Deep in thought
Its mission is to help shape Australia’s big policy debates — and so far the Grattan Institute seems to have hit the mark. Gay Alcorn goes inside the think tank.
They are into bold ideas and big thinking but today the policy specialists at the Grattan Institute are taking a moment to savour a small success in their quest to influence the nation’s agenda.
One of the think tank’s reports on superannuation has just created a splash with its details on how excessive fees – $20 billion a year in total – are hurting the retirement incomes of Australians. The report has generated headlines, soundbites, commentary and more than a little disquiet in some quarters. “Lots of outrage,” as one of the institute’s researchers puts it, “which is what we want.”
At the weekly meeting of the institute’s program directors – the key people driving the research – this feedback is well received, particularly the part about vested interests being upset.
But the job is far from complete, Professor John Daley, the Chief Executive, tells his colleagues. “Step one,” he says, “is to win the people who really think about this stuff deeply. Step two is to win the public. That’s where this will have to go next, so congratulations everyone.”
Then the meeting turns to possible follow-ups – hosting dinners with backbenchers from all sides in Canberra, as well as private and public talks and briefings to push the case for superannuation reform.
Dr Jim Minifie (BA(Hons) 1988, MCom(Eco) 1992), the program director of the Productivity Growth section which produced the report, says the research always comes first, but there is no point doing it if it gathers dust in a drawer.
The Grattan Institute, tucked off a laneway in Carlton, is young by think tank standards – it was set up in 2008 – and well-resourced, with an initial endowment of $15 million from both the Victorian and Federal governments, $4 million from BHP and support in kind from the University of Melbourne. Its yearly budget is about $4.5 million.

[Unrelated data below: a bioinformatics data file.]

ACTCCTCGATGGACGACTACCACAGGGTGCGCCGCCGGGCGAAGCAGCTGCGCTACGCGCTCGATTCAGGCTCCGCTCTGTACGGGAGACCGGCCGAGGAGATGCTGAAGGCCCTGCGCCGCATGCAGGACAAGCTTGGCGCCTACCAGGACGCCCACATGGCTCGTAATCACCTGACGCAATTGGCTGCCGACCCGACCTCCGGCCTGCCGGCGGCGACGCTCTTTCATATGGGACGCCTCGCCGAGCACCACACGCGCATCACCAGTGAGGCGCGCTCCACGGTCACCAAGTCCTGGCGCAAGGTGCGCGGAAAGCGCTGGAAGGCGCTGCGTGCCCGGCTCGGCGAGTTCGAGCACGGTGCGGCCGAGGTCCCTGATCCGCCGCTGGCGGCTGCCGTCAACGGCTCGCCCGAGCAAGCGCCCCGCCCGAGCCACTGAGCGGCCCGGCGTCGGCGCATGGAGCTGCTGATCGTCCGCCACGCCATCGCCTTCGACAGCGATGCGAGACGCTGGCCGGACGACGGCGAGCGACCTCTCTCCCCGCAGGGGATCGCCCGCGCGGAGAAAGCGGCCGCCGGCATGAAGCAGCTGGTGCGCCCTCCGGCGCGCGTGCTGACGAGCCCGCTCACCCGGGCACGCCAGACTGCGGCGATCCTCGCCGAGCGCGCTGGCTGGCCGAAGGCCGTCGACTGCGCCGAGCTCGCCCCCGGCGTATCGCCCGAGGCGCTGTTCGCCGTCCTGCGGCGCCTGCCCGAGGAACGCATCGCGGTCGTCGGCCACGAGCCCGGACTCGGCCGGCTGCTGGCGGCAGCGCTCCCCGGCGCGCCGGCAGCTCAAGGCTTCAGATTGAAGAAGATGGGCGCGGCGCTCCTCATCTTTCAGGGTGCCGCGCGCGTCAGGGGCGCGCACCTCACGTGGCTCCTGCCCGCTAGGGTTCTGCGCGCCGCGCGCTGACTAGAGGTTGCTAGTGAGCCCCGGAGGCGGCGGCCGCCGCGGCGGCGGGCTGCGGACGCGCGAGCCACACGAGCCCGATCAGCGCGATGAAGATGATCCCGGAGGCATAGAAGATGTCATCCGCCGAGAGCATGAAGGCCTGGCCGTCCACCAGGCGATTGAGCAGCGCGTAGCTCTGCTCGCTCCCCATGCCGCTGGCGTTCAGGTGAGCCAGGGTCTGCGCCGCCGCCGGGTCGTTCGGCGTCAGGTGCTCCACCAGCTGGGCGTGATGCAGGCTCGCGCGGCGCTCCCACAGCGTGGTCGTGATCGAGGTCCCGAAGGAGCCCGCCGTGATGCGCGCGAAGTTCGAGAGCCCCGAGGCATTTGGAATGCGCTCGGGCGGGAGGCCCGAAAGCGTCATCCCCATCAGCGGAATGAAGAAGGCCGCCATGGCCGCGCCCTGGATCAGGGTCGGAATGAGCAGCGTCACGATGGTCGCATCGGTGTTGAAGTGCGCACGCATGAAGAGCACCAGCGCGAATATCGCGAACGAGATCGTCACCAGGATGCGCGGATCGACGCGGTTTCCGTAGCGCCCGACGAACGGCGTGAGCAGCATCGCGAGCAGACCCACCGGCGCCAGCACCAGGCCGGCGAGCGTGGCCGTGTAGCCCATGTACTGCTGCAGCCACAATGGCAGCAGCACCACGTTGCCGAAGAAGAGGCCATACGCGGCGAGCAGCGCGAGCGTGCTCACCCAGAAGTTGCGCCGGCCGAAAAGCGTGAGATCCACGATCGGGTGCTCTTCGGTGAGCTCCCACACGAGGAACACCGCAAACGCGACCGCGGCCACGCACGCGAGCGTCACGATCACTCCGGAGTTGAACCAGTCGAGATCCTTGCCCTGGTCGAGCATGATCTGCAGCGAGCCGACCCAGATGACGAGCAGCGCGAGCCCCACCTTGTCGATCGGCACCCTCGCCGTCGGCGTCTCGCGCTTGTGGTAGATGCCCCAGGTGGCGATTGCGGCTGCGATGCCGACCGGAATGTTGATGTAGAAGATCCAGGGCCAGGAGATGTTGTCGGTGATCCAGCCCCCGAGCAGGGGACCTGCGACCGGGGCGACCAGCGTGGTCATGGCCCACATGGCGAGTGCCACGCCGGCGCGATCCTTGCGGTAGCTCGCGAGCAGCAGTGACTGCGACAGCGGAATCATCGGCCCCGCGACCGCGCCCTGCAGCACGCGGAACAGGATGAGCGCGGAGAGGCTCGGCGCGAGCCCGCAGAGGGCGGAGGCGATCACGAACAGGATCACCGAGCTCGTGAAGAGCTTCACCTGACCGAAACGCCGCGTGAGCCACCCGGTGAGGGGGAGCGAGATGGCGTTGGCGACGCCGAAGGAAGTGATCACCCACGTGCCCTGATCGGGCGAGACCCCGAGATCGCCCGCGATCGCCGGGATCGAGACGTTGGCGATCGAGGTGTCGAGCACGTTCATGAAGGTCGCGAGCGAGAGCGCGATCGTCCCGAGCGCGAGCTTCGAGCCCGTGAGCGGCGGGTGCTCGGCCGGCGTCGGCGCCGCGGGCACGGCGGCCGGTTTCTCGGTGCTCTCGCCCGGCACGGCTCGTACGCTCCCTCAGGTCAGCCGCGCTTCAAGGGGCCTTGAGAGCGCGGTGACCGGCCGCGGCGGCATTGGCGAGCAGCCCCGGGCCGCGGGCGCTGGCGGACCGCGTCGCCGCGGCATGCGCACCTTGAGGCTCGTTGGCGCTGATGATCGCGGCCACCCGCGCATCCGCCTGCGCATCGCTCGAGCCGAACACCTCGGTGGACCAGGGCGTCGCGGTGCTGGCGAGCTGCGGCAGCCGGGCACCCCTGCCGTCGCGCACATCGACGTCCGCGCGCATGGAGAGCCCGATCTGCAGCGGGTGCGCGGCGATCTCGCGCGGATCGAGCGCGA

Its “fundamental purpose”, says Daley (BSc 1987, LLB(Hons) 1989), is to influence public policy. It has little interest in researching worthy ideas with limited practical relevance. It conducts rigorous research, proposes solutions, and argues for them in the media, at private briefings, at public events and before parliamentary committees. It wants to change things.
For inspiration, three of its rooms are named for people devoted to evidence as the driver of reform and change – nursing pioneer Florence Nightingale, Nobel Prize-winning physician Barry Marshall and Australia’s first Solicitor-General, Robert Garran.
Minifie, an economist who joined the institute two years ago, worked intensely with two other researchers for four months to complete the Super sting report. There’s no formal academic peer review system, but the work is tested before release – in this case, academics reviewed it here and overseas, the OECD reviewed the content, and it was sent to experts so they could “tell us what we’ve got to fix”.
The goal, Minifie says, is to change policy. “In so doing you’ve got to think about the steps… some combination of the public, the political class if you like, and the senior public service need to be sufficiently aligned that the policy would then have a chance of being picked up.”
Grattan is politically agnostic, unlike many wellknown think tanks in Australia such as the libertarian Institute of Public Affairs, the right-wing Centre for Independent Studies or the left-leaning Centre for Policy Development. It’s evidence-based. This in an era – often labelled post-truth or post-evidence – of rancorous politics where common ground is viewed as a sign of weakness.
Daley is a sharp and energetic 47-year-old whose degrees in science and law from the University of Melbourne were followed by a DPhil from Oxford. He has spent years working in both the public and private sectors. The Grattan job appealed because it was “a bit public sector, a bit private sector and a bit academic” and because a think tank has the freedom to look at anything it thinks is important, which is not always possible in the public service.
He says policy debate in Australia is less hopelessly partisan than people might think.
“We’ve had a highly partisan public debate about climate change, but when it comes to what else divides our politicians, the answer is, by and large, it’s relatively thin,” he says.
“The real differences between Australian political parties are not that big, particularly when you compare us to the United States where the divide on policy is enormous. In Australia, there are huge chunks of policy on which the parties basically agree.”